Bedford officials take no action on Keno proposalBy KIMBERLY HOUGHTON
Union Leader Correspondent
November 22. 2017 1:00AM
BEDFORD — At this time, town officials are opting to take no action on a proposal that would allow voters to decide whether Keno gaming should be permitted at local establishments.
Rather than voting last week to place the matter on the March ballot, the Town Council instead voted to take no action.
“I’ve had nobody in the community come forward to me and ask that this be placed on the ballot,” Town Manager Rick Sawyer told the council, explaining he has no indication whether there is support or opposition to allowing Keno in Bedford.
The Town Council has until the beginning of February to place the item on the ballot if the majority of the board changes its opinion on the matter.
But Sawyer said a citizen petition could be established by 5 percent of Bedford’s registered voters to place a referendum question on the March ballot asking voters if the operation of Keno gaming should be permitted in Bedford establishments with liquor licenses.
“My feeling is if the voters want to have Keno in Bedford, they can make a citizen petition — that is my position. I would vote against having the council put it on the ballot,” said Bill Duschatko, town councilor.
“I have the same position,” agreed Melissa Stevens, town councilor.
Chris Bandazian, vice chairman of the board, stressed that even if the council decided to place the question on the ballot, it does not mean the board supports or opposes the idea. Instead, it would allow voters to have a chance to weigh in on whether Keno belongs in Bedford, explained Bandazian.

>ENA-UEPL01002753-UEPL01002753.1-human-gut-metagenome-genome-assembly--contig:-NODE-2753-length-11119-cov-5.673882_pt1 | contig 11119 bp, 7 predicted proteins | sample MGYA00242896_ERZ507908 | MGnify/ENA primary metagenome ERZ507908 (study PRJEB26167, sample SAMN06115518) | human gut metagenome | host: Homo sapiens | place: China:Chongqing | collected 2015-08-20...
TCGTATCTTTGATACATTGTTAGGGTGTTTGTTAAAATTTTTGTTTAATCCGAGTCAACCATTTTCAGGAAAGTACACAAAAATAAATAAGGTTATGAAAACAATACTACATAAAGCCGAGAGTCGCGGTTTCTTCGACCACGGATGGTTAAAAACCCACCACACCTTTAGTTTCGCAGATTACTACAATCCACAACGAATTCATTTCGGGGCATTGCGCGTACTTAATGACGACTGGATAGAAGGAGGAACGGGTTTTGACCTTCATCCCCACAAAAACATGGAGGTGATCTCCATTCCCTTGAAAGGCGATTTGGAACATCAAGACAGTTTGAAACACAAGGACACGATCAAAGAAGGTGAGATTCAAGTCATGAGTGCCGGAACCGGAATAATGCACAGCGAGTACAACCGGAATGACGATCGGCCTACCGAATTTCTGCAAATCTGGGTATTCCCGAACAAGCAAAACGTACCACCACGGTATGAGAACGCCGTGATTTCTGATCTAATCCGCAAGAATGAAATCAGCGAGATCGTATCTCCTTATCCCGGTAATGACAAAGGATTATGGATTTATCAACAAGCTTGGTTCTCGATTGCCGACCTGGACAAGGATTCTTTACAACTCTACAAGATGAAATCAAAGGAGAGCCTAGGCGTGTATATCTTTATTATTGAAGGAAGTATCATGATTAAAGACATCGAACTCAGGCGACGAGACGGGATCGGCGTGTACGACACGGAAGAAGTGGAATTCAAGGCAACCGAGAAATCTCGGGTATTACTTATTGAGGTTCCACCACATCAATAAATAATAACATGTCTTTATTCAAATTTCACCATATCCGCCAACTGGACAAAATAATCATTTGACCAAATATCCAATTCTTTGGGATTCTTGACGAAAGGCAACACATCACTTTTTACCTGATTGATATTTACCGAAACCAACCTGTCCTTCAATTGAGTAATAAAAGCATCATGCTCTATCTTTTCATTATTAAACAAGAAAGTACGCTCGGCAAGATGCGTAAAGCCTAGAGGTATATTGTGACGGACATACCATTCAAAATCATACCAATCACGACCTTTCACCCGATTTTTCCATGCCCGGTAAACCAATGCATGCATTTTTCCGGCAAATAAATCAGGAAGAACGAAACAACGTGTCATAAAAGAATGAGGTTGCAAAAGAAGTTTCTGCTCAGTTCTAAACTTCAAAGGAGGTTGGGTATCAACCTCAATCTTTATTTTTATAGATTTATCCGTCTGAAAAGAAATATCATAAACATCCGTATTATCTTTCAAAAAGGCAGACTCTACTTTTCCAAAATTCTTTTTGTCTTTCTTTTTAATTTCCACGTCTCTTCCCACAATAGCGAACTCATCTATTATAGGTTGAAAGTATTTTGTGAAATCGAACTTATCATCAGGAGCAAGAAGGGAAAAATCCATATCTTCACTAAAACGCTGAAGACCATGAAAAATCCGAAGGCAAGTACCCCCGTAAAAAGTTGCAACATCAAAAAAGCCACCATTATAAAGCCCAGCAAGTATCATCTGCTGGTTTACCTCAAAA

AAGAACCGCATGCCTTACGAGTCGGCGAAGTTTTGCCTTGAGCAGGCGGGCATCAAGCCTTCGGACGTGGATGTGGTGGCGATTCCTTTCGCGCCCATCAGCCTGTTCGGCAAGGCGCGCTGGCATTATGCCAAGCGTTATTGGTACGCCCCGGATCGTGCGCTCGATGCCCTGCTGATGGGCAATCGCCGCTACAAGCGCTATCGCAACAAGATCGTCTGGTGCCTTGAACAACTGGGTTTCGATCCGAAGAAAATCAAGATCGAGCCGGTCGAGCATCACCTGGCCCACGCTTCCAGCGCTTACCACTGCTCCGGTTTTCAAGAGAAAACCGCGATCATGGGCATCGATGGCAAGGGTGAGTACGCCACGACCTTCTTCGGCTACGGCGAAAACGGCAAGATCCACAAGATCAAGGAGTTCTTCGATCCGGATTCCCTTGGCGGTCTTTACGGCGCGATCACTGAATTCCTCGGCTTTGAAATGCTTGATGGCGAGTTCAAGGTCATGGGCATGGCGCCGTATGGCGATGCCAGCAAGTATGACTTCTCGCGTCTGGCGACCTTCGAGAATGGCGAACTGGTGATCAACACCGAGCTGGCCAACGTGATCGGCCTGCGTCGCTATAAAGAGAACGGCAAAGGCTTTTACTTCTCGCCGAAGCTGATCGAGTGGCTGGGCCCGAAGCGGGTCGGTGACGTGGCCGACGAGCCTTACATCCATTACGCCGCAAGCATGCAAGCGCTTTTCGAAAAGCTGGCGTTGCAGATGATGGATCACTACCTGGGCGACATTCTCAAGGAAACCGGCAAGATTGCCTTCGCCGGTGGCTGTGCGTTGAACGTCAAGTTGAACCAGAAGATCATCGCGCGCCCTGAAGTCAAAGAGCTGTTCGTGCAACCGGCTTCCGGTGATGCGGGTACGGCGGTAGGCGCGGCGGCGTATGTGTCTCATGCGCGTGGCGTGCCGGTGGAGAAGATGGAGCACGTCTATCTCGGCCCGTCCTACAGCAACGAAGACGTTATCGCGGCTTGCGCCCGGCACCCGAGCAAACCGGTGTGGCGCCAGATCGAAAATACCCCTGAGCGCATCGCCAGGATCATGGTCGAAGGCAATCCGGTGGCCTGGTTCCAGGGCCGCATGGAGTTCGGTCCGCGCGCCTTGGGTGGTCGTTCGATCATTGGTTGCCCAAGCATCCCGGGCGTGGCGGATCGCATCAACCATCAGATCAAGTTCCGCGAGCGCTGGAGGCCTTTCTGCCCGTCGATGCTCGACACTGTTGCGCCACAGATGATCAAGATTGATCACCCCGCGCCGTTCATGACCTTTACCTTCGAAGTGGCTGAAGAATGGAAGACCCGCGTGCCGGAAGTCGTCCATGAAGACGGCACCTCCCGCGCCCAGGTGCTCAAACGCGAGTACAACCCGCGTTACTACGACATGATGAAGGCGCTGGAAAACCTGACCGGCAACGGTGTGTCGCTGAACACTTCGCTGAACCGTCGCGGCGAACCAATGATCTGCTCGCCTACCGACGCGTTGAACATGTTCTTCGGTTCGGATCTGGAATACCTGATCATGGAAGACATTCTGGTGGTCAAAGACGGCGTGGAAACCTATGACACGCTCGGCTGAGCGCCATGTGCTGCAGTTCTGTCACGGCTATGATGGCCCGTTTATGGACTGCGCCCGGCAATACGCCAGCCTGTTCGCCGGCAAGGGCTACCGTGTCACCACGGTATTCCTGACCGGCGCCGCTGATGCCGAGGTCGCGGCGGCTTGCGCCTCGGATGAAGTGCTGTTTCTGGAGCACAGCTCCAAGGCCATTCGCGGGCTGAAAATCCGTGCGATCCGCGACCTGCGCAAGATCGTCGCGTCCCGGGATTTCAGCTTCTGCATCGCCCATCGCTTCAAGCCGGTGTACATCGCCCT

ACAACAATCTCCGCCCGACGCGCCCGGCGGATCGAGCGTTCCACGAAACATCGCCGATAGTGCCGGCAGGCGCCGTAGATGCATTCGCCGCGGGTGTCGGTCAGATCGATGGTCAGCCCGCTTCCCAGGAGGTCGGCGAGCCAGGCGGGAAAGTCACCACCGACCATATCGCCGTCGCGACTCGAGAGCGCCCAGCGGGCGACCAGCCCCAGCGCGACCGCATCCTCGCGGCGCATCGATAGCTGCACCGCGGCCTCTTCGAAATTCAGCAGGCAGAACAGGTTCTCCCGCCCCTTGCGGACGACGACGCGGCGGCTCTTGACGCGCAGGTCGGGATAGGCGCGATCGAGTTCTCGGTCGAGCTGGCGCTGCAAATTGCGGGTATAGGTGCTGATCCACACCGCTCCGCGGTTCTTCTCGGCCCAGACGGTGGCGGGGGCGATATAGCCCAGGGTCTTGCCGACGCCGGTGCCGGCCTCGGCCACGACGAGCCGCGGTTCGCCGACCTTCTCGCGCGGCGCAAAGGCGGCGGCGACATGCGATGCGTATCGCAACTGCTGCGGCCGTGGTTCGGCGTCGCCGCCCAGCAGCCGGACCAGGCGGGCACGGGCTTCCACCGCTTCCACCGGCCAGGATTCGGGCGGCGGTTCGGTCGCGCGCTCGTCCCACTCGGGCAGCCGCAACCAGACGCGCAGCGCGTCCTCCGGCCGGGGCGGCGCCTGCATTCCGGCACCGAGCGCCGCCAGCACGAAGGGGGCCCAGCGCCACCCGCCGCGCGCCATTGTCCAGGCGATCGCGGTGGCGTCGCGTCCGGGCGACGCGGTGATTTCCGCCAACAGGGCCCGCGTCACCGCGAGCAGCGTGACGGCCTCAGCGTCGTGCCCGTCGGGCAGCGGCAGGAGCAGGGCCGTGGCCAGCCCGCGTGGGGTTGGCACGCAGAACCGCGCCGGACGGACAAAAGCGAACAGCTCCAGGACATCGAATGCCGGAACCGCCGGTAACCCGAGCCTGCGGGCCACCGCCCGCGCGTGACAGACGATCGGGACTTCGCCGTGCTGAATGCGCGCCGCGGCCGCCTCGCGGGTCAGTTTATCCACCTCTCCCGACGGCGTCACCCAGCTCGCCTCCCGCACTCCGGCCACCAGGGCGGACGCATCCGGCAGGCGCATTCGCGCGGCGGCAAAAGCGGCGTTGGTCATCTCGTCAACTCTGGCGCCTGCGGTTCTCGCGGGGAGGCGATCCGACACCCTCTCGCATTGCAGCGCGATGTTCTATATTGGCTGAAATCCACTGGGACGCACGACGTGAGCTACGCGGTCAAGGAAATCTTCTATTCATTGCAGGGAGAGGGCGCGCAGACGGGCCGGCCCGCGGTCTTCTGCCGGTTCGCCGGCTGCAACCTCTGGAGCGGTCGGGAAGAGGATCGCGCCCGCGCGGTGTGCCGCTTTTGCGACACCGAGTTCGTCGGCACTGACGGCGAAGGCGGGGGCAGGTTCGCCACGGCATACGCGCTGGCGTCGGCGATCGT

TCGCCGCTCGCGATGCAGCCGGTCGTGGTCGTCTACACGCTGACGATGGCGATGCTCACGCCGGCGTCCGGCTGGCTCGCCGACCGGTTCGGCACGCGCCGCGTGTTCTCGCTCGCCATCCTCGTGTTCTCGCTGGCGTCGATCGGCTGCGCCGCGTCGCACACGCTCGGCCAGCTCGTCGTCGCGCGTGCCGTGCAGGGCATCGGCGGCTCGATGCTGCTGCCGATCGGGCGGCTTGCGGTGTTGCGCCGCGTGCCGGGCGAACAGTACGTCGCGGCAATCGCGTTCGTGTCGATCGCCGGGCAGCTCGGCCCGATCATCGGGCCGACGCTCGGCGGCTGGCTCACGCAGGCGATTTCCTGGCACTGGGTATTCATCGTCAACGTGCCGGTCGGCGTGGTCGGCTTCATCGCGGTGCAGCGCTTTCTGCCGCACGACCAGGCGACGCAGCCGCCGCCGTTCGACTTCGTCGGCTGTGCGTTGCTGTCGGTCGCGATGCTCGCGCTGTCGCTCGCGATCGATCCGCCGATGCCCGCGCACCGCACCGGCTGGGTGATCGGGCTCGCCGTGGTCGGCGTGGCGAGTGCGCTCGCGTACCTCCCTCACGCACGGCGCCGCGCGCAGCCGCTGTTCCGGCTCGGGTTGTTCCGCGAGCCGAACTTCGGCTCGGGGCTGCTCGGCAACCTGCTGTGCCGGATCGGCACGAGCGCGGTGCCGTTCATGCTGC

“I would not be opposed to putting it on the ballot and let people decide,” he added.
Ultimately, the board decided to take no action on the proposal, meaning the Keno question will not be placed on the ballot unless the council changes its mind before the beginning of February, or a citizen petition is submitted.
Kelleigh Murphy, chairman of the Town Council, recused herself from the discussion and the final vote to take no action.
Murphy, a former state representative, said her husband may have authored a previous House proposal to allow Keno gaming, an initiative that she likely co-sponsored at the time. In addition, Murphy, one of the owners of Murphy’s Taproom in Manchester, said her business there is seeking to take advantage of the Keno initiative that passed earlier this month in Manchester; Murphy’s also has a new establishment in Bedford.
Recently, voters in Manchester, Nashua, Berlin, Claremont, Somersworth, Laconia and Franklin approved Keno. Voters in Concord, Dover, and Keene rejected having Keno in their cities; a recount has been scheduled for Wednesday to determine whether Keno will be permitted in Rochester.
Gov. Chris Sununu previously signed a bill to fund full-day kindergarten by taxing newly authorized Keno games in New Hampshire. The bill guarantees $1,100 per student each year, linked entirely to the revenue from Keno, but as the gaming revenue rises over the years, the state per-pupil grant could rise to $1,800 per student.
The program is voluntary, and Keno will only be implemented in communities where voters approve the measure either by a town meeting or citywide referendum.